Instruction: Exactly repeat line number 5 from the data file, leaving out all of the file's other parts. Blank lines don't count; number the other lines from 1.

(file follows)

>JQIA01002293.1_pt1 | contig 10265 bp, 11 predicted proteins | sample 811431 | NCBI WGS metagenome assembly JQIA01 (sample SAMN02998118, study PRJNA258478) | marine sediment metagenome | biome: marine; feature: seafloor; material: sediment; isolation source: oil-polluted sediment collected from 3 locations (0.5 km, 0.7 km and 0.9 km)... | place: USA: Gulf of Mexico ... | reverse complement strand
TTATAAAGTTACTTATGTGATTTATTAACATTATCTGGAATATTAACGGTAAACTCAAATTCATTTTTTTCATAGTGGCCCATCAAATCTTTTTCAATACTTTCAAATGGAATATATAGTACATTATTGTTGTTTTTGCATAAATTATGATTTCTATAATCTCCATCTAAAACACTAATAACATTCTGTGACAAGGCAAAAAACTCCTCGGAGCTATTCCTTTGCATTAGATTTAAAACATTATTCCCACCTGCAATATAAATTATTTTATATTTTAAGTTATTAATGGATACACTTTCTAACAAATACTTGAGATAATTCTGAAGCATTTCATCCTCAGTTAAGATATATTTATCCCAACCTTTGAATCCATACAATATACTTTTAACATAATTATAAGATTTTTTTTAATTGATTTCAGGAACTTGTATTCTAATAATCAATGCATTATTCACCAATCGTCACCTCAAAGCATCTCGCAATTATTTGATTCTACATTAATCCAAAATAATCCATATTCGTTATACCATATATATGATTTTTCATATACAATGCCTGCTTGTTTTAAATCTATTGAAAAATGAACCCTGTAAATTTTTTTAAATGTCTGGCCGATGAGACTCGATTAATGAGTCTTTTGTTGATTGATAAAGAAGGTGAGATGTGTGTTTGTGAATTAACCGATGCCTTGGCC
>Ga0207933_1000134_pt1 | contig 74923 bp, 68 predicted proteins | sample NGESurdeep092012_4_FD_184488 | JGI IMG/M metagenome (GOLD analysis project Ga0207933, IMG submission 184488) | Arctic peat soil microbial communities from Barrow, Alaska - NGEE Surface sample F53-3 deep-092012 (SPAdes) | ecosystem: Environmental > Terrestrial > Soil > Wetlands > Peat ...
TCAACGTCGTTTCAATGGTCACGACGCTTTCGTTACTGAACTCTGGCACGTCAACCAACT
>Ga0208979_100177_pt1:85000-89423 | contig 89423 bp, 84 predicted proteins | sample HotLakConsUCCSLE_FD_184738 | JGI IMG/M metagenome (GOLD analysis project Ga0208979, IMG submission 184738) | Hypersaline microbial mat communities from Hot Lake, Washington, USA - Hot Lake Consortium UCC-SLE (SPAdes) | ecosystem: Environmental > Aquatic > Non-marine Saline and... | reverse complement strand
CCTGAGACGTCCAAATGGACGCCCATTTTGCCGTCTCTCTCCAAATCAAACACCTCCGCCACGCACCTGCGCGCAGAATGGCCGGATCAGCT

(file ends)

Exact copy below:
>Ga0208979_100177_pt1:85000-89423 | contig 89423 bp, 84 predicted proteins | sample HotLakConsUCCSLE_FD_184738 | JGI IMG/M metagenome (GOLD analysis project Ga0208979, IMG submission 184738) | Hypersaline microbial mat communities from Hot Lake, Washington, USA - Hot Lake Consortium UCC-SLE (SPAdes) | ecosystem: Environmental > Aquatic > Non-marine Saline and... | reverse complement strand